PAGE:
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Reflections on Sedition, Political Courage and Self-Governance

When I was a youngster in perhaps fifth grade, I recall reading and being entranced by John F. Kennedy’s Pulitzer Prize-winning Profiles in Courage. First published in 1956, Kennedy had written it in 1955 with the assistance of Ted Sorensen while in Chelsea Naval hospital as he was recovering from an unsuccessful back surgery. As Robert Kennedy recalled in a foreword to a commemorative edition of the volume written less than a month following President Kennedy’s murder in 1963, the book reflected his brother’s values well,

Courage is the virtue that President Kennedy most admired. … That is why this book so fitted his personality, his beliefs. It is a study of men, who at risk to themselves, their futures, even the well-being of their children, stood fast for principle.[1]

The various chapters of the volume tell the stories of specific leaders in American history faced with difficult choices that arrayed political expediency against national or Constitutional interests.[2] Often at considerable personal and political cost, the protagonist in each case chose the latter.

Profiles in Courage has come to mind frequently during the years of Donald Trump’s term of office and especially as I watched him refuse to acknowledge his loss in November’s national election. While his stance concerning the election and his fabrication of wild conspiracy theories for why he “won” were in keeping with his narcissism and pattern of lies about everything, what was much harder to understand and to countenance were GOP congresspeople and senators professing to support his baseless claims. But they did, and many continued to do so up to this week’s storming of the Capitol by a mob of Trump supporters, egged on by the President, in a very public act of sedition broadcast live on television and media websites.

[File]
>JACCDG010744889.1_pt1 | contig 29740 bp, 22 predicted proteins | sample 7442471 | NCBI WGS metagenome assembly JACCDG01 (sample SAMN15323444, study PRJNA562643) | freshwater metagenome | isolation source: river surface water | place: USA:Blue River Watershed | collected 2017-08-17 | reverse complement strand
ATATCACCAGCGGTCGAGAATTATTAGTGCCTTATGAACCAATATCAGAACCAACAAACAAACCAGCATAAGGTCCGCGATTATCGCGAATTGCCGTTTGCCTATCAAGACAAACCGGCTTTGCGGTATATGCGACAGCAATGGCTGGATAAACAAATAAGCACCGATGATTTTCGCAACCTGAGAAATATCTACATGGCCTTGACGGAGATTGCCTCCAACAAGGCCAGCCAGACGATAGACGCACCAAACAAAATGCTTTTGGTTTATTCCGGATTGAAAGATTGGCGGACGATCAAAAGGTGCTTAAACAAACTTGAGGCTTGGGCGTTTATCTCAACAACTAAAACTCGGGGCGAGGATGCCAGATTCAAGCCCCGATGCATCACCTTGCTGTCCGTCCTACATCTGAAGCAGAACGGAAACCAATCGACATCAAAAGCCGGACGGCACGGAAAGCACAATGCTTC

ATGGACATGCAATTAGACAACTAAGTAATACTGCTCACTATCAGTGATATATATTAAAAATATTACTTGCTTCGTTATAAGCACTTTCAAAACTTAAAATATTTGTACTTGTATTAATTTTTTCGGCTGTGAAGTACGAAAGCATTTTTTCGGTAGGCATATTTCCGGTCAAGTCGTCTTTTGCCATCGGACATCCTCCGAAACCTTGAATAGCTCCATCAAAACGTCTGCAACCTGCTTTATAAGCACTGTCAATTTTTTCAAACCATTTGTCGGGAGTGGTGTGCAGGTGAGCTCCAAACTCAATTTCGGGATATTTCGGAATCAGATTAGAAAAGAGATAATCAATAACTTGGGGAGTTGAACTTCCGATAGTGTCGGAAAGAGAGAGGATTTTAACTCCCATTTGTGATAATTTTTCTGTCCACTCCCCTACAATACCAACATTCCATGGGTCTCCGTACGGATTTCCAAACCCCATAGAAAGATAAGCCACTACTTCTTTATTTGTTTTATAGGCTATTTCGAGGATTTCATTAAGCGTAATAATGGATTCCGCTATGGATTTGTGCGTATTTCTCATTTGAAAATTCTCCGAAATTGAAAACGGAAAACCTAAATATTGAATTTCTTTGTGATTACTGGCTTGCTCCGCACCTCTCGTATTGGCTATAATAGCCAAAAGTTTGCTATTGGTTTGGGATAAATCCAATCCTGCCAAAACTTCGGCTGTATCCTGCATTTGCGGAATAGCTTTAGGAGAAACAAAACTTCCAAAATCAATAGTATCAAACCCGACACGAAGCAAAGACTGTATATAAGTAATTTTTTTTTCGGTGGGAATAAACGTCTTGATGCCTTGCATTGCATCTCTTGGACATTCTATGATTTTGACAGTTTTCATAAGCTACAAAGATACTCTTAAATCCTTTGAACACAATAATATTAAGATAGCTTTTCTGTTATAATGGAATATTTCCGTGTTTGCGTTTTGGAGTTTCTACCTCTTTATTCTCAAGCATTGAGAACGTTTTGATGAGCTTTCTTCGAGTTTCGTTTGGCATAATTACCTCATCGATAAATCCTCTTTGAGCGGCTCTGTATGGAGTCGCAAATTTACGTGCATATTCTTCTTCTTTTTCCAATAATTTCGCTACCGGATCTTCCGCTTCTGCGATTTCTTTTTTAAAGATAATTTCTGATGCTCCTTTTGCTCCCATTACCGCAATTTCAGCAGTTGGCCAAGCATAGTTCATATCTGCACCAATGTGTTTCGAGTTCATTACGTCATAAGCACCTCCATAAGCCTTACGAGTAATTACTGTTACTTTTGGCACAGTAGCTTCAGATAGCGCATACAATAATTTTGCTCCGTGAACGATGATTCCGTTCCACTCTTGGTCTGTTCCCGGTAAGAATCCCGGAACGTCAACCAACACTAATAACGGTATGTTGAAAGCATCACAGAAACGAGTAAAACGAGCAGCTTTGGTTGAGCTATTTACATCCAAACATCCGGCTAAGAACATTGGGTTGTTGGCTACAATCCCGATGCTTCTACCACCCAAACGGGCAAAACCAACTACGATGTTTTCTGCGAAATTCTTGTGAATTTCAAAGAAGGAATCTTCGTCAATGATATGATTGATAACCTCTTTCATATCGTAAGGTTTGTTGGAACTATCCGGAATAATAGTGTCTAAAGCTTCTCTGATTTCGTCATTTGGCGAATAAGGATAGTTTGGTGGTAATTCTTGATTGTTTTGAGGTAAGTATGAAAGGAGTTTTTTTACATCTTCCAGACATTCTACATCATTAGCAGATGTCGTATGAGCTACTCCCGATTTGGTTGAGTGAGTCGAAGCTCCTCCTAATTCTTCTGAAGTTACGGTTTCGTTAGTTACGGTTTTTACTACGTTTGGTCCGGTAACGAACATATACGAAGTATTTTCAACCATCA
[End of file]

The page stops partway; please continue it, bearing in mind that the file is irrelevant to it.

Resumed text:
Those who rioted, defaced and paraded through the Capitol carrying Trump and, especially egregiously, Confederate flags, interrupted the necessary process of congressional acceptance of the certified Electoral College vote. Five people died as a result of the melee and Congress had to be evacuated and could not reconvene until hours later to complete its task, whereupon 139 GOP House members and eight Senators continued to dispute the count and to insist that Congress overturn the election results in two states on the basis of no empirical evidence whatsoever.[3] That is, adopting the President’s completely empty and senseless stance, they argued that Congress should selectively (for they did not challenge the electoral outcome in all of the states, only Arizona and Pennsylvania) be able to overturn the express will of the people in those states to put into office an individual of their choice. Put plainly, this small group, led most prominently and infamously by senators Ted Cruz (Texas) and Josh Hawley (Missouri), embraced controverting the results of the election, as certified by the governments of all 50 states, in a self-evidently anti-democratic act.

Geoffrey R. Stone, a legal scholar at the University of Chicago, suggested soon after the mob’s seizure of the Capitol that sedition, “Normally, refers to speech that advocates action or beliefs that are designed to overthrow or undermine the lawful processes of government.”[4]  By this widely accepted definition, Trump and all of those officials and domestic terrorists who supported this malevolent lie gone violent who chose to follow his direction to undermine Congress’ lawful attempt to conduct its business are prima facie guilty of sedition.

In many ways, the sad spectacle on view in Washington on January 6 was the predictable result of Trump persistently telling his supporters lies and suggesting that they were justified in turning to violence to address their real and imagined grievances. He has, after all, celebrated Neo-Nazis marching at the University of Virginia, applauded armed militia members who went to the Michigan statehouse to threaten lawmakers concerning a COVID-19 public health quarantine, called often during his “rallies” on attendees to commit violence against those who might have different views and also asked for weeks that his supporters come to Washington, D.C. to disrupt the peaceful transfer of presidential power to Joseph Biden and to march on the Capitol, among other examples that might be cited.